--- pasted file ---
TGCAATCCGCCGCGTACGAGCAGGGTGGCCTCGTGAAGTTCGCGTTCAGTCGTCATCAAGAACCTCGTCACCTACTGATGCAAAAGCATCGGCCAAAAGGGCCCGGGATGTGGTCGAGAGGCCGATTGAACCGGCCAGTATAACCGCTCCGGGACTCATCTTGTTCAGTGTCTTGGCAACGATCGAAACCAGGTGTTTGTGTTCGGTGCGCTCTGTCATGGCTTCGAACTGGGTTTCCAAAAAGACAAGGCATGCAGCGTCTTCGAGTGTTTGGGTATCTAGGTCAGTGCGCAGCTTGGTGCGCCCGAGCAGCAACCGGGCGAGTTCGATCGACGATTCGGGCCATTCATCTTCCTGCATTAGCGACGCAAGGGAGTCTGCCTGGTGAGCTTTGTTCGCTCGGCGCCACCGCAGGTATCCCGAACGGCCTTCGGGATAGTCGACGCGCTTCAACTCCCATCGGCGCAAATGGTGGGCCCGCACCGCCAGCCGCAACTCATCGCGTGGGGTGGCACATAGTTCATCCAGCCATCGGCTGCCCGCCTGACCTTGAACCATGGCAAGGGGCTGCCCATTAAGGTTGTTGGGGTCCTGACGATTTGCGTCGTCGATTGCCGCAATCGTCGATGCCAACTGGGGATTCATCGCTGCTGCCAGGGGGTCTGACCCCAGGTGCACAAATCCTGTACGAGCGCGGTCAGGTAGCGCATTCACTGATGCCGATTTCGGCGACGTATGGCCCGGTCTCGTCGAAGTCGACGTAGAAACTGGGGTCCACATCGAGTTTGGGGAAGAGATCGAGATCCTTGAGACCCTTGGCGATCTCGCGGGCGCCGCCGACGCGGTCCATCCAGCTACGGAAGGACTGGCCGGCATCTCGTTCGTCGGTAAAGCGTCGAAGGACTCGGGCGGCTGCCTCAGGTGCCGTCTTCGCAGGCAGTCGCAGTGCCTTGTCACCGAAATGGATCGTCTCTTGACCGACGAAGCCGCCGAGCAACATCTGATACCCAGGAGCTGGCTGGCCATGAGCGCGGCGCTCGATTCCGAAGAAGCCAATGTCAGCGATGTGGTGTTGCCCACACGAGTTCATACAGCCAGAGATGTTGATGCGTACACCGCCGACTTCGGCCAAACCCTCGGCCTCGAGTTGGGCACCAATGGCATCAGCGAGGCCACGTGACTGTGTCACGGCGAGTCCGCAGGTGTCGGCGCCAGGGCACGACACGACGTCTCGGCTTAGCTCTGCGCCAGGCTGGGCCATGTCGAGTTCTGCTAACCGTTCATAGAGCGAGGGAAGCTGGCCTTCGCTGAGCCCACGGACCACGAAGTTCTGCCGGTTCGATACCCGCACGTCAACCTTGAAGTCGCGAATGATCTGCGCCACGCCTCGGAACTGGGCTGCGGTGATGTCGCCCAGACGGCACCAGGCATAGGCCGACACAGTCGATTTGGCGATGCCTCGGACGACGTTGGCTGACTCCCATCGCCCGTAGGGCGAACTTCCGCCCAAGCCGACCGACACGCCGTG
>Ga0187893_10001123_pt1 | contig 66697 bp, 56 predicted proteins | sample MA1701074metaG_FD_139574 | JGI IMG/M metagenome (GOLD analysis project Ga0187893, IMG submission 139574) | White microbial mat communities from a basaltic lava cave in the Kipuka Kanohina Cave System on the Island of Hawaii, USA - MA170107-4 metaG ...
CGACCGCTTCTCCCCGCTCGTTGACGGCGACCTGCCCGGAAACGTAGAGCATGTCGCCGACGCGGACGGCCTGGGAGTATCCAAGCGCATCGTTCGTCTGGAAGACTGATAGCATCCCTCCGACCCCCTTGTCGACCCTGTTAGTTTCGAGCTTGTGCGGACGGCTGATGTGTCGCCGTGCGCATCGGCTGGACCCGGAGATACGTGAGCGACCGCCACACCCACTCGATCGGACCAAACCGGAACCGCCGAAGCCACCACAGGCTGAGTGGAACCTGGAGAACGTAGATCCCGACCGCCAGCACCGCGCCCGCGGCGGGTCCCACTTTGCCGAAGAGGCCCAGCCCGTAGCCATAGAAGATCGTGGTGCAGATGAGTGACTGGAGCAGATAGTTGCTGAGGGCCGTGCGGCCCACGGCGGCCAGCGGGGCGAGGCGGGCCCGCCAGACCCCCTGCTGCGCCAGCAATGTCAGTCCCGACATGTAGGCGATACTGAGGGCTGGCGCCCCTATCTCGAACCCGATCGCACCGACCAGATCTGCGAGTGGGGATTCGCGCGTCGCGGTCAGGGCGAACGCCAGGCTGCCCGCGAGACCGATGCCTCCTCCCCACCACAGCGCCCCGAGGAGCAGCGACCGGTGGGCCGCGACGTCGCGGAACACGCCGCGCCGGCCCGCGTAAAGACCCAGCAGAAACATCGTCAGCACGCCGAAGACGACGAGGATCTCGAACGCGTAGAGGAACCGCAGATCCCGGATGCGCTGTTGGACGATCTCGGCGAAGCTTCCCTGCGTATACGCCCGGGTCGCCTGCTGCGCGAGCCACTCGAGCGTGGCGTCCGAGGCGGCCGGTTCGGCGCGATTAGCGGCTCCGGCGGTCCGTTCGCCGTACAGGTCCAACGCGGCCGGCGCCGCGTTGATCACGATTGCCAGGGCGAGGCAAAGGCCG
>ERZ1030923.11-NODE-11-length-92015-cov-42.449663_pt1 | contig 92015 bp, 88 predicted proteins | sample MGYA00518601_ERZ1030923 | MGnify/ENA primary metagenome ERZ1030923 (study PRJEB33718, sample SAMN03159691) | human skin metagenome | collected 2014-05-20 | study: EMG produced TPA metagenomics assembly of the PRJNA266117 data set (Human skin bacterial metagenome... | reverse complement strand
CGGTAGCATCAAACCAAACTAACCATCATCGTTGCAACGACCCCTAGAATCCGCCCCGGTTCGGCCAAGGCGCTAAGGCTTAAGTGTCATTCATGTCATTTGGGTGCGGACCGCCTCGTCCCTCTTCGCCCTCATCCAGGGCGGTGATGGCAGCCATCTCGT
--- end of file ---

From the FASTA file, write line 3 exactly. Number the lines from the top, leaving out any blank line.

CGACCGCTTCTCCCCGCTCGTTGACGGCGACCTGCCCGGAAACGTAGAGCATGTCGCCGACGCGGACGGCCTGGGAGTATCCAAGCGCATCGTTCGTCTGGAAGACTGATAGCATCCCTCCGACCCCCTTGTCGACCCTGTTAGTTTCGAGCTTGTGCGGACGGCTGATGTGTCGCCGTGCGCATCGGCTGGACCCGGAGATACGTGAGCGACCGCCACACCCACTCGATCGGACCAAACCGGAACCGCCGAAGCCACCACAGGCTGAGTGGAACCTGGAGAACGTAGATCCCGACCGCCAGCACCGCGCCCGCGGCGGGTCCCACTTTGCCGAAGAGGCCCAGCCCGTAGCCATAGAAGATCGTGGTGCAGATGAGTGACTGGAGCAGATAGTTGCTGAGGGCCGTGCGGCCCACGGCGGCCAGCGGGGCGAGGCGGGCCCGCCAGACCCCCTGCTGCGCCAGCAATGTCAGTCCCGACATGTAGGCGATACTGAGGGCTGGCGCCCCTATCTCGAACCCGATCGCACCGACCAGATCTGCGAGTGGGGATTCGCGCGTCGCGGTCAGGGCGAACGCCAGGCTGCCCGCGAGACCGATGCCTCCTCCCCACCACAGCGCCCCGAGGAGCAGCGACCGGTGGGCCGCGACGTCGCGGAACACGCCGCGCCGGCCCGCGTAAAGACCCAGCAGAAACATCGTCAGCACGCCGAAGACGACGAGGATCTCGAACGCGTAGAGGAACCGCAGATCCCGGATGCGCTGTTGGACGATCTCGGCGAAGCTTCCCTGCGTATACGCCCGGGTCGCCTGCTGCGCGAGCCACTCGAGCGTGGCGTCCGAGGCGGCCGGTTCGGCGCGATTAGCGGCTCCGGCGGTCCGTTCGCCGTACAGGTCCAACGCGGCCGGCGCCGCGTTGATCACGATTGCCAGGGCGAGGCAAAGGCCG